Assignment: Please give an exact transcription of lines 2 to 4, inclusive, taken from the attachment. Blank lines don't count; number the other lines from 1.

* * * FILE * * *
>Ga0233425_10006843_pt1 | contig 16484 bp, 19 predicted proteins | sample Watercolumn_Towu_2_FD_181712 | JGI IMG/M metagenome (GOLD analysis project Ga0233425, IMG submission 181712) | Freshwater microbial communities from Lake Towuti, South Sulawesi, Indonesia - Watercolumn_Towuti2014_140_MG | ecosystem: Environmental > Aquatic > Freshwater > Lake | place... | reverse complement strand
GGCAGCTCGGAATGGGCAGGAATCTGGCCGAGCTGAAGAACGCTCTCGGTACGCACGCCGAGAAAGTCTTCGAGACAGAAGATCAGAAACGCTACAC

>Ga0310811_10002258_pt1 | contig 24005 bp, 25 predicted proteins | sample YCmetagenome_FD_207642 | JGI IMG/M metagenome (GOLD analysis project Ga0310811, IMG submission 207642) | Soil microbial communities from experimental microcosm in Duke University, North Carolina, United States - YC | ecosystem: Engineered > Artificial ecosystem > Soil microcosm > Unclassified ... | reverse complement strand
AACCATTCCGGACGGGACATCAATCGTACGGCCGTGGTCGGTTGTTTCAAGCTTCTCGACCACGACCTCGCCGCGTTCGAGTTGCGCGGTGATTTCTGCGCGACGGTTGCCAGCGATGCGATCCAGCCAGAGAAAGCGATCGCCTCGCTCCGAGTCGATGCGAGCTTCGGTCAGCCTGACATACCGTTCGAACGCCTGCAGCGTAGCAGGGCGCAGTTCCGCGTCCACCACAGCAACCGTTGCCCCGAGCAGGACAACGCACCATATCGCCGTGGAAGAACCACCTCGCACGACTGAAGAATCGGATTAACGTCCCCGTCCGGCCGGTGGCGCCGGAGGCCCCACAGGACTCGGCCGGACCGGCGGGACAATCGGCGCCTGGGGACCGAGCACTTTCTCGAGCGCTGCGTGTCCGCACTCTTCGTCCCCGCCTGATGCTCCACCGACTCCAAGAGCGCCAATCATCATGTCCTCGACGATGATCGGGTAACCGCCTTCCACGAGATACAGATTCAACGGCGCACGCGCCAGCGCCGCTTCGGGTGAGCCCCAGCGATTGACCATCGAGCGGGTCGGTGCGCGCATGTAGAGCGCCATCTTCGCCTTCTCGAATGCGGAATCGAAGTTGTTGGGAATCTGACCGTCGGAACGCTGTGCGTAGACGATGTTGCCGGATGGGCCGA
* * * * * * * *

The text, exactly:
GGCAGCTCGGAATGGGCAGGAATCTGGCCGAGCTGAAGAACGCTCTCGGTACGCACGCCGAGAAAGTCTTCGAGACAGAAGATCAGAAACGCTACAC

>Ga0310811_10002258_pt1 | contig 24005 bp, 25 predicted proteins | sample YCmetagenome_FD_207642 | JGI IMG/M metagenome (GOLD analysis project Ga0310811, IMG submission 207642) | Soil microbial communities from experimental microcosm in Duke University, North Carolina, United States - YC | ecosystem: Engineered > Artificial ecosystem > Soil microcosm > Unclassified ... | reverse complement strand
AACCATTCCGGACGGGACATCAATCGTACGGCCGTGGTCGGTTGTTTCAAGCTTCTCGACCACGACCTCGCCGCGTTCGAGTTGCGCGGTGATTTCTGCGCGACGGTTGCCAGCGATGCGATCCAGCCAGAGAAAGCGATCGCCTCGCTCCGAGTCGATGCGAGCTTCGGTCAGCCTGACATACCGTTCGAACGCCTGCAGCGTAGCAGGGCGCAGTTCCGCGTCCACCACAGCAACCGTTGCCCCGAGCAGGACAACGCACCATATCGCCGTGGAAGAACCACCTCGCACGACTGAAGAATCGGATTAACGTCCCCGTCCGGCCGGTGGCGCCGGAGGCCCCACAGGACTCGGCCGGACCGGCGGGACAATCGGCGCCTGGGGACCGAGCACTTTCTCGAGCGCTGCGTGTCCGCACTCTTCGTCCCCGCCTGATGCTCCACCGACTCCAAGAGCGCCAATCATCATGTCCTCGACGATGATCGGGTAACCGCCTTCCACGAGATACAGATTCAACGGCGCACGCGCCAGCGCCGCTTCGGGTGAGCCCCAGCGATTGACCATCGAGCGGGTCGGTGCGCGCATGTAGAGCGCCATCTTCGCCTTCTCGAATGCGGAATCGAAGTTGTTGGGAATCTGACCGTCGGAACGCTGTGCGTAGACGATGTTGCCGGATGGGCCGA